AND BLOOD TOUCHETH BLOOD
.

Dawit’s heart skipped. More than a hundred years had passed, and none at all. When Teferi and Mahmoud leaned over to see the image, Teferi gave a heavy sigh.

“Sanctus Cruor hiding behind Scripture,” Dawit said. “Just as before.”

Teferi’s voice trembled. “They may have Fana and Caitlin, Dawit.”

“I’ve told you as much,” Mahmoud said, untroubled.

Dawit glared. “And I’m to blindly trust the word of the man who is the most likely to have sent them here?”

Mahmoud
tsked
with a small smile. “Is that your voice I hear, or your wife’s?”

For an instant, rage turned Dawit’s vision white. But this was no time to quarrel. “Are we bound to a common cause?” Dawit said. “Tell me the truth, Brother.”

“It is now as it was then, Dawit,” Mahmoud said. “Sanctus Cruor’s influence is worse than we feared. Just as our colony was endangered if Ethiopia fell to Italy…if you are not safe, we are not safe.” He met Dawit’s eyes. “Our common enemy makes us friends again, Dawit.”

HE IS SINCERE, DAWIT. I DETECT NO LIES,
Teferi said.

Another chirp in Dawit’s ear, and Spider 2 was finally broadcasting. Dawit saw a long room with a row of cots. Like a dormitory. Or a prison.

“It’s a safe house,” Dawit said. “Fana and Caitlin may have had haven here.”

“Perhaps Sanctus Cruor was waiting for them,” Mahmoud said, his voice quiet.

Teferi held his temples, shaking his head. To him, his descendant was as dear as a child.

Spider 2 showed three investigators in hot suits kneeling on the floor, collecting samples the camera’s angle didn’t show. Another turned on a bathroom light. Dawit toggled to see more, but the camera didn’t move. Dammit! And Teka was not here to repair it.

“…
kill the lights so we can look for blood traces
…” a woman’s voice said from Spider 2.

Spider 1 chirped. The camera was now on the ceiling of a bedroom. The walls were covered with bright pictures and drawings. A boy lay facedown on the floor, ringed by enough blood to have drowned him. True to form, Sanctus Cruor had no qualms about killing children.

“They were surprised overnight,” Dawit said. “Perhaps…taken.”

Teferi made a grieved sound. Sanctus Cruor might have taken the mortals to gain influence over Fana. Even if Caitlin had not died on Floral Street, she was surely dead by now; and her death would not have been gentle. Dawit squeezed Teferi’s shoulder.

“Fingerprint results are up,” Teferi said in a flat tone, his attention on his computer. “I just saw the name Mitchell Rolfson. He was Caitlin’s teacher. She spoke fondly of him.”

A succession of identification card photos appeared on Teferi’s screen, accompanied by thumbprints. ROLFSON, NATHANIEL. A boy who looked twelve.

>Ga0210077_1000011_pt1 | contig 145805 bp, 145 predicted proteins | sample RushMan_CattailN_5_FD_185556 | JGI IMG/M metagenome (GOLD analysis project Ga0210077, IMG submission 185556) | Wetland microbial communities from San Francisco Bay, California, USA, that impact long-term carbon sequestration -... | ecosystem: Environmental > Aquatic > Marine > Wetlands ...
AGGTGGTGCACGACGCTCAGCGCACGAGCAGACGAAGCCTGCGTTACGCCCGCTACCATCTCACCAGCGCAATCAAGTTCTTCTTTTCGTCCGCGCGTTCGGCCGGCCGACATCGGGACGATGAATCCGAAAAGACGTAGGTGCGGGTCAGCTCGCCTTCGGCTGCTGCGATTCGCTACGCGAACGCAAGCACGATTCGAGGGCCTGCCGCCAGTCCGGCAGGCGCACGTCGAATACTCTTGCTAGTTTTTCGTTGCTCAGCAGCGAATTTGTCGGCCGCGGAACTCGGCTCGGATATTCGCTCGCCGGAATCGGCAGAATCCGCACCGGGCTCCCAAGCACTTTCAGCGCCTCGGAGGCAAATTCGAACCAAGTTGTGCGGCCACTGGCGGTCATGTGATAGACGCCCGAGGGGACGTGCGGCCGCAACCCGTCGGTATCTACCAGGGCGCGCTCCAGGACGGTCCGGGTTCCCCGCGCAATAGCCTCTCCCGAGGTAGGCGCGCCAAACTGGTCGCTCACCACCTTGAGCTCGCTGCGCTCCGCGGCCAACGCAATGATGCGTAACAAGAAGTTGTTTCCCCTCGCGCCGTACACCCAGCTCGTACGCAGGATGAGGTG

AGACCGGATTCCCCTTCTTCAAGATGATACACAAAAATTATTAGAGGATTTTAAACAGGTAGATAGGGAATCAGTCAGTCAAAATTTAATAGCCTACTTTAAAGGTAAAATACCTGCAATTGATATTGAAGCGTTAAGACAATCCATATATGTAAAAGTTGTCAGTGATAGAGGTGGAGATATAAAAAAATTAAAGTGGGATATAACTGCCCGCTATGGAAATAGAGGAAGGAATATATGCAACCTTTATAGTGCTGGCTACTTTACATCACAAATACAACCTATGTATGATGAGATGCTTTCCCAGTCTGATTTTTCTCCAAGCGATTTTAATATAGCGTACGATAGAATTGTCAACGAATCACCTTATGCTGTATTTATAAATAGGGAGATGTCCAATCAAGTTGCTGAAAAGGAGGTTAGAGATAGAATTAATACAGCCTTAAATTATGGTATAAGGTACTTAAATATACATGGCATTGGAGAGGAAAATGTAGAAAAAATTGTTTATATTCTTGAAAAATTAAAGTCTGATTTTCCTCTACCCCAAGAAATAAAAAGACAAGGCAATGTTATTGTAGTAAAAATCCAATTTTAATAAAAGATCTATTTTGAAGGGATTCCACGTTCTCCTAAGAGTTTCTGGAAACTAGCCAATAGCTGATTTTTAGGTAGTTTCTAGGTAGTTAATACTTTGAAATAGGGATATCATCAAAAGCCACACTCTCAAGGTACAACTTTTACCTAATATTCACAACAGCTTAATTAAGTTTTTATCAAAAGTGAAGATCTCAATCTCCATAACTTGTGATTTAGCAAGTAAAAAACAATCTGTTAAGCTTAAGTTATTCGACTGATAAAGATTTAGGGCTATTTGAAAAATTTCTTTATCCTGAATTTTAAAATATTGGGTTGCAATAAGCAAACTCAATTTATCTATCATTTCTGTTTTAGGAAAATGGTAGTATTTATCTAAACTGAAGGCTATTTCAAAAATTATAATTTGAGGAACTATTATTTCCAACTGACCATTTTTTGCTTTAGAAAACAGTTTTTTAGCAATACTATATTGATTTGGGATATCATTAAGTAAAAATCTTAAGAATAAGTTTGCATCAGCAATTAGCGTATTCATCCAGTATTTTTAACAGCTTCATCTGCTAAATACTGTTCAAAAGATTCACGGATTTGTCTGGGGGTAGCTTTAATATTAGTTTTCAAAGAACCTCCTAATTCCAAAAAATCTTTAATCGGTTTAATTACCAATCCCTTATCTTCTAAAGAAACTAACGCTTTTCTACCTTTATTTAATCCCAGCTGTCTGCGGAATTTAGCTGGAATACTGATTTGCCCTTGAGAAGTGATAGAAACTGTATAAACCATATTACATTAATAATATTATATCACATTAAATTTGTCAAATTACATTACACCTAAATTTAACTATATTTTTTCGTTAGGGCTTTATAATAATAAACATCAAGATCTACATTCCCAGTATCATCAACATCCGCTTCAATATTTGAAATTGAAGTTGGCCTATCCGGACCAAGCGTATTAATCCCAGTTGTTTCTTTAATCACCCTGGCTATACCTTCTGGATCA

GRAYS-ROLFSON, SHEILA. A full-faced woman with a cheerful smile.

WRIGHT, JOHN JAMAL. A boy. Dawit remembered meeting his father once.

O’NEAL, CAITLIN. A blonde-haired teenager time had changed beyond recognition.

“Yes, I knew she was here,” Teferi whispered. “I felt her.”

UNKNOWN, said the red type beside the next fingerprint. No photo.

Another print came up: UNKNOWN. A third. Then, a fourth.

Fana,
Dawit thought. Strangers to the mandatory national identification system were either phantoms, like Fana, or people who weren’t from the United States. The passport fingerprinting system was mired in international red tape, so mostly citizens and convicts had their fingerprints in the FBI files.

“There were three of them,” Dawit said. “At least.”

“That was careless, leaving fingerprints,” Mahmoud said.

“Sanctus Cruor is arrogant,” Dawit said.

Teferi’s eyes widened as he switched screens, scrolling through other data files from the mobile lab. “Something very irregular,” Teferi said. He peered more closely. “These corpses will not be autopsied by FBI forensics. They’re bringing in outsiders.”

“Who?” Dawit said.

Teferi squinted. “That isn’t clear. But this is listed as a joint investigation between the FBI, the Drug Enforcement Agency and…the Department of Homeland Security.”

They need only add the Vatican, and it could be 1896 again. But when had Homeland Security involved itself in Glow? His colony’s DEA contacts had never mentioned that alliance. Had Sanctus Cruor crafted a lie to enlist unwitting government aid in their search for the Blood? Dawit suddenly wished that Justin’s memory had not been destroyed. In crisis, they had no one to spare.

I WILL NEVER FORGIVE THE HURRY TO THROW JUSTIN AWAY,
Teferi said, intruding into Dawit’s thoughts.

Spider 2 chirped. The camera was in Dark mode because the lights were off, so all light on the image was exaggerated. The monitor showed an investigator squatting in a tiny bathroom. She spoke up loudly: “
Blood on the bathroom floor…

Sanctus Cruor would consider it sacrilege to leave behind even a drop of Living Blood, so Dawit wasn’t concerned about the blood on the wall. The blood in the bathroom was different. Was it from one of the dead? Or could it be Fana’s?

“Burn their computers,” Dawit said.

“Already done,” Teferi said.

From his computer, Teferi could send a pulse to disable any computer it was linked to, destroying functions and files to prevent investigators from analyzing the blood sample immediately. But Teferi was free to view any information he had already stolen.

“…
the MCAV is down
!” a man’s voice shouted, joining a sudden chorus.

“We’ll leave this to Berhanu,” Dawit said. Berhanu would be in Casa Grande in little more than an hour, and there was no one Dawit trusted more to clean up whatever mess had been left behind in this house. Berhanu and his Brothers would study the crime scene and destroy the blood samples, no matter what it took.

But their mission here would not go quietly, Dawit knew. Any mission involving so many armed investigators could end with a Life Brother’s capture, and capture was not an option. The mortal blood spilled during a rescue mission might trigger the public uproar they had always feared. Their problems would compound exponentially.

“I can stay,” Mahmoud offered. “I’ll see that the work here is done discreetly.”

Mahmoud excelled at stealth work. He practically vanished into walls.

“No. We must look for Fana,” Dawit said. “Is there a trail, Teferi?”

Teferi blinked. “Perhaps. They might have gone…south.”

Mexico. Of course.

“We face a job for an army, and we are only a few…,” Teferi sighed, switching between computer fields to read the stolen records. He gave a start. “The fingerprints we saw aren’t new: They were posted nearly two hours ago to the national FBI field offices. I see heightened activity in Jacksonville and Atlanta.”

Garrick Wright lived in Tallahassee, two hours west of Jacksonville, five hours south of Atlanta. Dawit looked at his watch: eleven-fifteen. The Wright family might already be in custody. Berhanu had always said that no outsider should have set foot on their grounds.

BOOK: Blood Colony
12.64Mb size Format: txt, pdf, ePub
ads